The day had little or no 'meaning' before eighteenth century, when the British started celebrating it commercially. St Valentine died around 270 AD.

But this is the real piece of information:

"Approximately 85 percent of all valentine day cards are purchased by women."

source: http://www.historychannel.com/exhibi.../history3.html

Cunning businessmen profiting from urges of dumb women. That's what this is all about.

[Edited on 17-2-2004 by Arnab]
Wait a minute... this is only a partial history.
Read the two previous pages from the history channel website and you'll see Valentine Day's history as a 'whole' - not just one third of it.


http://www.historychannel.com/exhibi...e/history.html

http://www.historychannel.com/exhibi.../history2.html

And then the previously quoted link,

http://www.historychannel.com/exhibi.../history3.html

(I suspect no foul play in qouting only a part... )
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  #23  
Old February 17, 2004, 01:01 PM
Arnab Arnab is offline
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There was no foul play, really. Before the eighteenth century, Valentine's Day was observed by a small number of people in Britain and subsequently in the US -- rich, catholic people in power. They were kings and knights and lords - a very small section of the total population. Which is why I said not before the eighteenth century, this thing started to get "commercialized" and penetrated all the social classes in Britain and the US. That's when cards started to be printed and so on.

[Edited on 17-2-2004 by Arnab]
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  #24  
Old February 17, 2004, 06:21 PM
fab fab is offline
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Quote:
Originally posted by Arnab
The whole idea is pretty dumb really
haha! Now you're starting to sound like sour grapes (and some of my single friends)..
Quote:
They were kings and knights and lords - a very small section of the total population. Which is why I said not before the eighteenth century, this thing started to get "commercialized" and penetrated all the social classes in Britain and the US. That's when cards started to be printed and so on.
Commercialisation, mass marketing/production is inevitable when something becomes a part of popular culture and/or there is a burgeoning entertainment hungry middle class. Days like V'day, Mother's day, Father's day etc are marketers' paradise, but I don't think the significance of those days themselves is something to scorn, since they can be a lot of fun.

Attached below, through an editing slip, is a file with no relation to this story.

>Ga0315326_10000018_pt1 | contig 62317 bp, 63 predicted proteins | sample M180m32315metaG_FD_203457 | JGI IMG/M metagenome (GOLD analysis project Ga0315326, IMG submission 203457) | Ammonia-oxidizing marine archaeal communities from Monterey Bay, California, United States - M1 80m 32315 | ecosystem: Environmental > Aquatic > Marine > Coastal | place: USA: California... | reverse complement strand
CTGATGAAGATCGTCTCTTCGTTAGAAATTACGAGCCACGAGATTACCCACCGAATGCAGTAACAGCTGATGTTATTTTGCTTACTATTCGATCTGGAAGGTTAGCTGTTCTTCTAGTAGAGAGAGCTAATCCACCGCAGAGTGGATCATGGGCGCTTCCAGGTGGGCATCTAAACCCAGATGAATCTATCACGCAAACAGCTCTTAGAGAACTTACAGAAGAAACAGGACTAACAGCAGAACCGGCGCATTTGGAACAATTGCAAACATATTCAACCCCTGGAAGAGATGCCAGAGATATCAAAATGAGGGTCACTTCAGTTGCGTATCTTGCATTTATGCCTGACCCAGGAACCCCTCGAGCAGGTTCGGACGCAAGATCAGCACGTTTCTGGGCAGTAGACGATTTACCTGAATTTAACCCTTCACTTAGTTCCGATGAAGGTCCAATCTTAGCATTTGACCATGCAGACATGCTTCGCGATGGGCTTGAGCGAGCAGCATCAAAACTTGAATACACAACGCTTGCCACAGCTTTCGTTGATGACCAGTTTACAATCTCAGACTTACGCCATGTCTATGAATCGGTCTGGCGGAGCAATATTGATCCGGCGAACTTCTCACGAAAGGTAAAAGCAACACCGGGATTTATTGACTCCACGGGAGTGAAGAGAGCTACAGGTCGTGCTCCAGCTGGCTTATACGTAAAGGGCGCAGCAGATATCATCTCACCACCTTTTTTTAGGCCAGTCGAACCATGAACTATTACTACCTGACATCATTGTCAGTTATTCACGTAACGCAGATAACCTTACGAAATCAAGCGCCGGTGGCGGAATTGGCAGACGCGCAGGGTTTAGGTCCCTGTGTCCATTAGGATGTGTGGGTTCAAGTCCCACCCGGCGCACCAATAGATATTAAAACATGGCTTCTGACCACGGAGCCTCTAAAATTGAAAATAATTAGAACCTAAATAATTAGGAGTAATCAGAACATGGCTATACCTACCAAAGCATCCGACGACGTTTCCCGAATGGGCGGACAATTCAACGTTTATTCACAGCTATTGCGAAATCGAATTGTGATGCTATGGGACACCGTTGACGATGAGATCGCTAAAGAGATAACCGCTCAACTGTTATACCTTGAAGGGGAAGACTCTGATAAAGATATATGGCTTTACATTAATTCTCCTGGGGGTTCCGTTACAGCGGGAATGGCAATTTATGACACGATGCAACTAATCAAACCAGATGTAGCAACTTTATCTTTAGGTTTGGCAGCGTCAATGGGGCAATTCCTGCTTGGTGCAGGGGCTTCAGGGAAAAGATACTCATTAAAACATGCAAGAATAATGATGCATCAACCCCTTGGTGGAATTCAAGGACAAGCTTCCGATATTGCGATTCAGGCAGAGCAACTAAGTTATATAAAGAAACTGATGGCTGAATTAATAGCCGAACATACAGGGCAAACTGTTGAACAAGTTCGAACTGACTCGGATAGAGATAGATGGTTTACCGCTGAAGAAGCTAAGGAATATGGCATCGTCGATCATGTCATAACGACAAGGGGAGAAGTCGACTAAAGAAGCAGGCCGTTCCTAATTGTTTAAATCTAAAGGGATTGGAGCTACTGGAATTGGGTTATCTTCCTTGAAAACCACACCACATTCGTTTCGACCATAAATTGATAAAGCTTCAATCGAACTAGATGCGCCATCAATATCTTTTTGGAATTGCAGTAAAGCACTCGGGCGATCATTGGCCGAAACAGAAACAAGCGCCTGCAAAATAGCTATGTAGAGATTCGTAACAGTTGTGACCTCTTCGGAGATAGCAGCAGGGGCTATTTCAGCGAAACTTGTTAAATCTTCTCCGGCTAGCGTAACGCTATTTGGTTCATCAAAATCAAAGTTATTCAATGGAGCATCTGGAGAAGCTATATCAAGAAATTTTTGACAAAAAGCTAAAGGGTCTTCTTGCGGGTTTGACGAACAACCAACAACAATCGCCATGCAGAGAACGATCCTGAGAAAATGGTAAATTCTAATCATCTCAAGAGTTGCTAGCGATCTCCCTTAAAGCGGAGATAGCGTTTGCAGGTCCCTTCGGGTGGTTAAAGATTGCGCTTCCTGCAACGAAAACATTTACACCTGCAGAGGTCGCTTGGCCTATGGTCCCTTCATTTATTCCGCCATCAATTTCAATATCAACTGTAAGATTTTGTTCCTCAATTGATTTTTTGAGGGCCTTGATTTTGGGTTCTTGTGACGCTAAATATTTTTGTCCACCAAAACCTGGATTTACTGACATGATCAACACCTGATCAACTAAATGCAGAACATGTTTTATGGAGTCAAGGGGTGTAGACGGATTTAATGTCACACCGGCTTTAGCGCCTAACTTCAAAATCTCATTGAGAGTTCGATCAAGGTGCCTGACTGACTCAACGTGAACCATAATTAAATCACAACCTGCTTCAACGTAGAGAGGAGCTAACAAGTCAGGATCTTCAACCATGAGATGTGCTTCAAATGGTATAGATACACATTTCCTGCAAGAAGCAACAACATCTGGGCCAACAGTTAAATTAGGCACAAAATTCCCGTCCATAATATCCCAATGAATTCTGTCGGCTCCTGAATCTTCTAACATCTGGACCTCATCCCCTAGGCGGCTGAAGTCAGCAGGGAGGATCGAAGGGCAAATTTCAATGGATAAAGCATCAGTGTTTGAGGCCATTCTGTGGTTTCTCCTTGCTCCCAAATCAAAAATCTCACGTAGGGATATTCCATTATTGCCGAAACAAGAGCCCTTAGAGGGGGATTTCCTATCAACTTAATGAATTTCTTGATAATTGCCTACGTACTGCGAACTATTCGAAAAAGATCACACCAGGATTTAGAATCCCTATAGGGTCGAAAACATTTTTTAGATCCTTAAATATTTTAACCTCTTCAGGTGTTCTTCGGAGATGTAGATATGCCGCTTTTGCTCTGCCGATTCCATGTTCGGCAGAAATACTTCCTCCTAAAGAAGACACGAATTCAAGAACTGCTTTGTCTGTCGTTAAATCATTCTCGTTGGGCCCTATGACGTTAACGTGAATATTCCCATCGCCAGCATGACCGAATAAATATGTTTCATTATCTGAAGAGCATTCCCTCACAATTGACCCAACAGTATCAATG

What I find amusing however is when something is an elusive cult we tend to respect it more than when it becomes popular. It our inherent desire to be 'unique' and therefore somehow 'superior' to the masses. I must admit, I do it all the time, especially with the amount of Pop music bashing I do.
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  #25  
Old February 17, 2004, 08:38 PM
Arnab Arnab is offline
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Fab, things can be dumb AND fun.

It's all about reframing your mind and being emotionally and intellectually flexible.

Yes, when I look at Valentine's day from a detached point of view, it certainly seems dumb. But, if my girlfriend likes it and if that means I am assured of my nookie later in the night, who cares! I am every bit willing to dumb down. Being dumb often makes people happier. For example, dumb people derive pleasure from the simplest of things, blue sky, chirping of birds, cards, flowers, etc. They may not have the brains to derive pleasure from a chess match or a well-composed sonata or even a great philosophical novel, but hey, that's not their fault.

Again, it's all about constantly reframing your mind and being emotionally and intellectually flexible.